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Nature. 2004 Sep 16;431(7006):364-70.

The role of RNA interference in heterochromatic silencing.

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  • 1Watson School of Biological Sciences and Cold Spring Harbor Laboratory, 1 Bungtown Road, Cold Spring Harbor, New York 11724 USA.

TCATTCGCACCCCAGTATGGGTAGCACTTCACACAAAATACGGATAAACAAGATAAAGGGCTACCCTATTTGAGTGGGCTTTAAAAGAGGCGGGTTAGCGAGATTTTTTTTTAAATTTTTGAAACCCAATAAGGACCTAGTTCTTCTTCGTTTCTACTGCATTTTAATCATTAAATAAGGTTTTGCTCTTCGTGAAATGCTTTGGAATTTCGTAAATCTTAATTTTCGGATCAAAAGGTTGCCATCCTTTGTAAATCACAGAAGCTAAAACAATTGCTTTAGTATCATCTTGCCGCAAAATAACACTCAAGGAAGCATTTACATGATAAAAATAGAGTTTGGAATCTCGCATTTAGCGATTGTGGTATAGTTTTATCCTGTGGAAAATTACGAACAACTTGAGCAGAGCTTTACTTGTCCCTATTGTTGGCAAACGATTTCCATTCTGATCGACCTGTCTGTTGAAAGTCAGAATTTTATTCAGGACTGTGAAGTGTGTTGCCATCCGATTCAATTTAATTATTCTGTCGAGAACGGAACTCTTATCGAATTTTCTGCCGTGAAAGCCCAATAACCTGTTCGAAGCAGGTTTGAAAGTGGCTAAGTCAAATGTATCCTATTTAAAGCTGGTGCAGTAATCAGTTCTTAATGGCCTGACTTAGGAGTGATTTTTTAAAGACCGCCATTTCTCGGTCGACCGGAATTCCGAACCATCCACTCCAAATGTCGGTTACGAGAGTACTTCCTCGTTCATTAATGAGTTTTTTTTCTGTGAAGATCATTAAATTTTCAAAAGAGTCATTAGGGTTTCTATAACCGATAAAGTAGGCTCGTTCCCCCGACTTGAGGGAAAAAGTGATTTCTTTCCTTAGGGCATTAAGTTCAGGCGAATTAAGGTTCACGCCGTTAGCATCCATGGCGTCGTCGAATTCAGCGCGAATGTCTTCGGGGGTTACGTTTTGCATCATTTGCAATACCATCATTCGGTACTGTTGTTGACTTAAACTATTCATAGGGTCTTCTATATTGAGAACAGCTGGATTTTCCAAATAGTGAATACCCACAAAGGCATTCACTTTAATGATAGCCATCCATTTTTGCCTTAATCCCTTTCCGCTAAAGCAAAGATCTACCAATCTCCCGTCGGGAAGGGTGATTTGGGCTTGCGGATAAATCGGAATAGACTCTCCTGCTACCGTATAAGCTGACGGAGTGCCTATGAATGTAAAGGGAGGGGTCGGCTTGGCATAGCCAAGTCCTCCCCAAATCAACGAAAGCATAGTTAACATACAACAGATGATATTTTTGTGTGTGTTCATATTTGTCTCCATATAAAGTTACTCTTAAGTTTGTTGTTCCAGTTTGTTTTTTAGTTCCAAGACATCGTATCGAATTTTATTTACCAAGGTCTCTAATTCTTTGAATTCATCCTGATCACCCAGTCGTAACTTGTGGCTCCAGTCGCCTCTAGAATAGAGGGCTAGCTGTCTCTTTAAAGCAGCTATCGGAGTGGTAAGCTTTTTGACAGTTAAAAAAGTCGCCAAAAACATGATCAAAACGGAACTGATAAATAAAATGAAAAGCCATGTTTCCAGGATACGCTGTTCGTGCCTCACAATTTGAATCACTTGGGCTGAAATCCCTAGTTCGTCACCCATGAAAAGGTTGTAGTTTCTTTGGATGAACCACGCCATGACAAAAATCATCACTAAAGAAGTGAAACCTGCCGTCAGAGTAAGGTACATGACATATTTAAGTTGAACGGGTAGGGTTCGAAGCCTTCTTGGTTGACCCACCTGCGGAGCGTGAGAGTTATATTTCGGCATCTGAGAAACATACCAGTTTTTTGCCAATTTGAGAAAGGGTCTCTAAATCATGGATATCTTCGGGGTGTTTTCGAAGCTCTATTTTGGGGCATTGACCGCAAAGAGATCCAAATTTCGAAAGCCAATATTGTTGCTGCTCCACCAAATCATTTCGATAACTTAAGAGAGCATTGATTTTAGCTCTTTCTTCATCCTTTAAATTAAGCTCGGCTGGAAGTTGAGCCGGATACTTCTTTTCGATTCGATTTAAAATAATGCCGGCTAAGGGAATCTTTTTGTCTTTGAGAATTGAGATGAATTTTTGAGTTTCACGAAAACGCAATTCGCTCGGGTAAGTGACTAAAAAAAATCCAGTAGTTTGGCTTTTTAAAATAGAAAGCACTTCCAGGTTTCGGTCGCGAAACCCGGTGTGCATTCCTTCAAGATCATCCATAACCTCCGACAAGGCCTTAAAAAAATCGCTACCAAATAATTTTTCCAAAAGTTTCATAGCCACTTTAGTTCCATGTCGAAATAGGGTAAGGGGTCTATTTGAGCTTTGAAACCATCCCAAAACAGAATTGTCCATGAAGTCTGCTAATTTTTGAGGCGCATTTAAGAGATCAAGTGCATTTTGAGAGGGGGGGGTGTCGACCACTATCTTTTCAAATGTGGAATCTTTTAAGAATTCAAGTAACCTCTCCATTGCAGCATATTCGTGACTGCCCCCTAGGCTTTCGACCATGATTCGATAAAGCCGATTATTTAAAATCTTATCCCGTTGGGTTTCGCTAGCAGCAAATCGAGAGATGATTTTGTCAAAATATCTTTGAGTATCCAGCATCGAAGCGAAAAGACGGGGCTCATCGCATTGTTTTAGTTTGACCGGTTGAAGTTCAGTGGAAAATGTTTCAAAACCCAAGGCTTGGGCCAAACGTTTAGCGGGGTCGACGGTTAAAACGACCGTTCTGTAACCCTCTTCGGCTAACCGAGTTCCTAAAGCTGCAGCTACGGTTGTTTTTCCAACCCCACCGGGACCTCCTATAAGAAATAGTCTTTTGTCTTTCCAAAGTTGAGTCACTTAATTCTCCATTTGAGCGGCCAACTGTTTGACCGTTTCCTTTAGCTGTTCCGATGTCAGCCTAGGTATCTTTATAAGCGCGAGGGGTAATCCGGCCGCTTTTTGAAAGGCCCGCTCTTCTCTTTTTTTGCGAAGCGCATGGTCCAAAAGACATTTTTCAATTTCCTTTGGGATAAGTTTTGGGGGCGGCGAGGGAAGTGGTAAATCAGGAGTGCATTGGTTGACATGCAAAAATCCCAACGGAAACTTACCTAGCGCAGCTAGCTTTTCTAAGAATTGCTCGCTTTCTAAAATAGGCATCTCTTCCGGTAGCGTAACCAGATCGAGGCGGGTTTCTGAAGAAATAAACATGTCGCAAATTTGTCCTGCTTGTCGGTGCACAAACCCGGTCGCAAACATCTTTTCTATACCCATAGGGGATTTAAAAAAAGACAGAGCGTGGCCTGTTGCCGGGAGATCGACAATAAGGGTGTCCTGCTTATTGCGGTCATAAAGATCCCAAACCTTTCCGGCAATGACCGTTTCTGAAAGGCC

Soon after its discovery 75 years ago, heterochromatin, a dense chromosomal material, was found to silence genes. But its importance in regulating gene expression was controversial. Long thought to be inert, heterochromatin is now known to give rise to small RNAs, which, by means of RNA interference, direct the modification of proteins and DNA in heterochromatic repeats and transposable elements. Heterochromatin has thus emerged as a key factor in epigenetic regulation of gene expression, chromosome behaviour and evolution.

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